Much to the excitement of addiction recovery advocates and after a time stalled in Congress, lawmakers are finally close to passing a hefty bill to combat opioid abuse. The measure would combine law enforcement and public health measures, and includes initiatives and funding to help make addiction recovery services more accessible to people with opioid use disorder. If passed, the law will be the most comprehensive action to date to deal with the opioid epidemic.
The bill is a rare bipartisan effort in a time where many initiatives have stalled entirely due to the deep political divides in both the House and the Senate. The bill itself stalled in the House of Representatives earlier because Democrats objected to a part of the law that would benefit a group tied to the pharmaceutical industry that helped create the epidemic of addiction that our country faces today.
Finally, a compromise was reached in the Senate this week removing the provision, and the bill was modified to focus on a variety of other efforts, including:
- Attacking illegally imported drugs by creating a new type of cooperation between the federal Food and Drug Administration and Customs and Border Protection.
- Providing the Postal Service with tools and equipment to detect and stop illegal shipments of synthetic compounds like fentanyl from coming into the country.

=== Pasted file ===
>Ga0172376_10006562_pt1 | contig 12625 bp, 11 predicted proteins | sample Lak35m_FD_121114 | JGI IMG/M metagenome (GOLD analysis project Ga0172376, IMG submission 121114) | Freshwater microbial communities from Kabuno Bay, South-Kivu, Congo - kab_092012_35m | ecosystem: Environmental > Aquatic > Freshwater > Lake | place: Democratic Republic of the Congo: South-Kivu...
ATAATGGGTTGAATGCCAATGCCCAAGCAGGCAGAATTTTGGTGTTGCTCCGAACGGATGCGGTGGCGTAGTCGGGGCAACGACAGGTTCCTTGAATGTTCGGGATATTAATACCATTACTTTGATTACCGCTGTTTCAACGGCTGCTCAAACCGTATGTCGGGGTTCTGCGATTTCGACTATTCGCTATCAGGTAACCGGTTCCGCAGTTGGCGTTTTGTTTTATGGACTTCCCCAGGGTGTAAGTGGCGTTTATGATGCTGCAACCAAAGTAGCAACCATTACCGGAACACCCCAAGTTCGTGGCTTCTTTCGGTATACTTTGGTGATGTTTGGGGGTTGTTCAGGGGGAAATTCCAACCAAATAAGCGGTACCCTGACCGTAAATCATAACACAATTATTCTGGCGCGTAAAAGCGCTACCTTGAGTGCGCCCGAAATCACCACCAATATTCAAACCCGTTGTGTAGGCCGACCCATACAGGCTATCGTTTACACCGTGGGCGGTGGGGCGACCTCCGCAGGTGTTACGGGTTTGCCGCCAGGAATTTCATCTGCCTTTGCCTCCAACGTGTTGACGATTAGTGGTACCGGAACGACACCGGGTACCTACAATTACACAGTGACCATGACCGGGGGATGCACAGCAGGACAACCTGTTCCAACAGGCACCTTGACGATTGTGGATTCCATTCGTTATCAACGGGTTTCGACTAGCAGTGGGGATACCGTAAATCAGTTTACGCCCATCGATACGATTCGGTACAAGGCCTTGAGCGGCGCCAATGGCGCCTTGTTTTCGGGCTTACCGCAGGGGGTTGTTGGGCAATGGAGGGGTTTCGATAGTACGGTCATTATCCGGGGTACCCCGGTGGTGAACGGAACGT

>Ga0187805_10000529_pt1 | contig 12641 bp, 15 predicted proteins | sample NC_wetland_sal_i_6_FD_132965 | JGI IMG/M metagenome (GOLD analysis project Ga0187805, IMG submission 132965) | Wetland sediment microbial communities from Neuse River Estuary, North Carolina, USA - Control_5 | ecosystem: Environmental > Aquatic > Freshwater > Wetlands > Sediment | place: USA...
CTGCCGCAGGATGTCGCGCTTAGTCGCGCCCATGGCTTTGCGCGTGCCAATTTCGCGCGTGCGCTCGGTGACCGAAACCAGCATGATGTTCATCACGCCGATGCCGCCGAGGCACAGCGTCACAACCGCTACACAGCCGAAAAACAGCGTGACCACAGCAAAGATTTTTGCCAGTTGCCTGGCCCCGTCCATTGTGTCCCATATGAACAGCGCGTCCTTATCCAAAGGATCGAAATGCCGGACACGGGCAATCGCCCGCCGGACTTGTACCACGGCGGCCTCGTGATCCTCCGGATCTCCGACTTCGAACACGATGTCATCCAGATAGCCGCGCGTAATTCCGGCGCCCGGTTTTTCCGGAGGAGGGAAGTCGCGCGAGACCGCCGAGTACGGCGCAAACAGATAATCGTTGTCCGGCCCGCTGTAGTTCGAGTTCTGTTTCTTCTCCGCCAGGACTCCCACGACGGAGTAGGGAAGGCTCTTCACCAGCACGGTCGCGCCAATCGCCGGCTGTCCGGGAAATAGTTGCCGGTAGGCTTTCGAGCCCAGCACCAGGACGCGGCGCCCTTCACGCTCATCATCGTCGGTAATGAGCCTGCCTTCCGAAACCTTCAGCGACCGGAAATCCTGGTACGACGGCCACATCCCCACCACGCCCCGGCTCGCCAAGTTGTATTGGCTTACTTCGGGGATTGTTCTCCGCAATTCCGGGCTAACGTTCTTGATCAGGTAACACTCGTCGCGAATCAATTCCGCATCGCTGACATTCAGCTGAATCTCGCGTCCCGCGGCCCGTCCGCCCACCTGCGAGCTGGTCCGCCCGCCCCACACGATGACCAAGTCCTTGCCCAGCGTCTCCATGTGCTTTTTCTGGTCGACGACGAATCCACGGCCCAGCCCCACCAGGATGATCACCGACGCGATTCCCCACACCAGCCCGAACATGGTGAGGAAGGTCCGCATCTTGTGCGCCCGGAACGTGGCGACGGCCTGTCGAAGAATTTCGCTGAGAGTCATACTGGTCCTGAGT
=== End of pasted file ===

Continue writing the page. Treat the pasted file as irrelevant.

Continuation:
- Providing money to increase boost research on non-opioid pain treatments
- Make substance-abuse therapy more accessible to Medicare via telemedicine services.
- Create a pilot program of Medicare coverage for opioid addiction treatment.
- Give more access to medication-assisted treatment by lifting a cap on the number of patients (from 100 to 275) that a qualified doctor can prescribe drugs like Suboxone, a drug that helps limit opioid cravings and ease the physical pain of withdrawal.
- Authorize $500 million per year through 2021 for new grants to help states fight opioid addiction.
- Create new grants to be used by the Department of Health and Human Services to develop to help support addicts in recovery in their transition to independent living. It would also help create job programs for them.
- Launch a pilot program that would provide temporary sober housing for people in recovery.
Although addiction recovery advocates say that the bill still doesn’t provide the states with enough money, it’s a good step towards combating the opioid addiction epidemic. Some of the funds may be matched in the states to help round out the costs.
The Senate expects to vote on the legislation next week.